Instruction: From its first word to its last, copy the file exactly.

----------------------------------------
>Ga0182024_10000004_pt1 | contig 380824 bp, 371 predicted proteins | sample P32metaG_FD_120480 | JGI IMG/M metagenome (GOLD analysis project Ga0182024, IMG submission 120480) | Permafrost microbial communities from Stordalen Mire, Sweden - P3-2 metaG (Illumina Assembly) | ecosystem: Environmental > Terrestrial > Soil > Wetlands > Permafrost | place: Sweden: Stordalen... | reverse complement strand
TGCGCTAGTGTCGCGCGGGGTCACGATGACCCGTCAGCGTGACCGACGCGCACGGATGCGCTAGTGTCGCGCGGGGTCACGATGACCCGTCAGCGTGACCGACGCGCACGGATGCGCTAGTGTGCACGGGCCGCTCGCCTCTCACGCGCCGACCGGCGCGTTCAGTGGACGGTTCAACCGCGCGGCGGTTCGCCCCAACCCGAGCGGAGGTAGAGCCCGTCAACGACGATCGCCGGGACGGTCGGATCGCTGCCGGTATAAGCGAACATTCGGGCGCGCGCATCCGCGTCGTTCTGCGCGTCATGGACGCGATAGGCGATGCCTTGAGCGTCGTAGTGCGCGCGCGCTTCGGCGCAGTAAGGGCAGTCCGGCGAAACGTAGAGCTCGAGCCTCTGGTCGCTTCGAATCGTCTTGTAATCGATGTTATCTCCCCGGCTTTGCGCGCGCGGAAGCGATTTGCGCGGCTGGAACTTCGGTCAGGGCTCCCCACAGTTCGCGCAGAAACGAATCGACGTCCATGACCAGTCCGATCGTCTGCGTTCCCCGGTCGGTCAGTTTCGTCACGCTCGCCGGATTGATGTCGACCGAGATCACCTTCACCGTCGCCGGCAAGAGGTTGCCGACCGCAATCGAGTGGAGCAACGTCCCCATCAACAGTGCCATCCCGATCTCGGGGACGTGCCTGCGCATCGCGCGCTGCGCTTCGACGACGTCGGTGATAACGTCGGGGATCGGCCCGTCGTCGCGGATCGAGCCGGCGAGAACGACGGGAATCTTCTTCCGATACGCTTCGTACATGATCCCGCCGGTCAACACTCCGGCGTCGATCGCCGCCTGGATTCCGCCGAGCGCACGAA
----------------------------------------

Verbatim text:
>Ga0182024_10000004_pt1 | contig 380824 bp, 371 predicted proteins | sample P32metaG_FD_120480 | JGI IMG/M metagenome (GOLD analysis project Ga0182024, IMG submission 120480) | Permafrost microbial communities from Stordalen Mire, Sweden - P3-2 metaG (Illumina Assembly) | ecosystem: Environmental > Terrestrial > Soil > Wetlands > Permafrost | place: Sweden: Stordalen... | reverse complement strand
TGCGCTAGTGTCGCGCGGGGTCACGATGACCCGTCAGCGTGACCGACGCGCACGGATGCGCTAGTGTCGCGCGGGGTCACGATGACCCGTCAGCGTGACCGACGCGCACGGATGCGCTAGTGTGCACGGGCCGCTCGCCTCTCACGCGCCGACCGGCGCGTTCAGTGGACGGTTCAACCGCGCGGCGGTTCGCCCCAACCCGAGCGGAGGTAGAGCCCGTCAACGACGATCGCCGGGACGGTCGGATCGCTGCCGGTATAAGCGAACATTCGGGCGCGCGCATCCGCGTCGTTCTGCGCGTCATGGACGCGATAGGCGATGCCTTGAGCGTCGTAGTGCGCGCGCGCTTCGGCGCAGTAAGGGCAGTCCGGCGAAACGTAGAGCTCGAGCCTCTGGTCGCTTCGAATCGTCTTGTAATCGATGTTATCTCCCCGGCTTTGCGCGCGCGGAAGCGATTTGCGCGGCTGGAACTTCGGTCAGGGCTCCCCACAGTTCGCGCAGAAACGAATCGACGTCCATGACCAGTCCGATCGTCTGCGTTCCCCGGTCGGTCAGTTTCGTCACGCTCGCCGGATTGATGTCGACCGAGATCACCTTCACCGTCGCCGGCAAGAGGTTGCCGACCGCAATCGAGTGGAGCAACGTCCCCATCAACAGTGCCATCCCGATCTCGGGGACGTGCCTGCGCATCGCGCGCTGCGCTTCGACGACGTCGGTGATAACGTCGGGGATCGGCCCGTCGTCGCGGATCGAGCCGGCGAGAACGACGGGAATCTTCTTCCGATACGCTTCGTACATGATCCCGCCGGTCAACACTCCGGCGTCGATCGCCGCCTGGATTCCGCCGAGCGCACGAA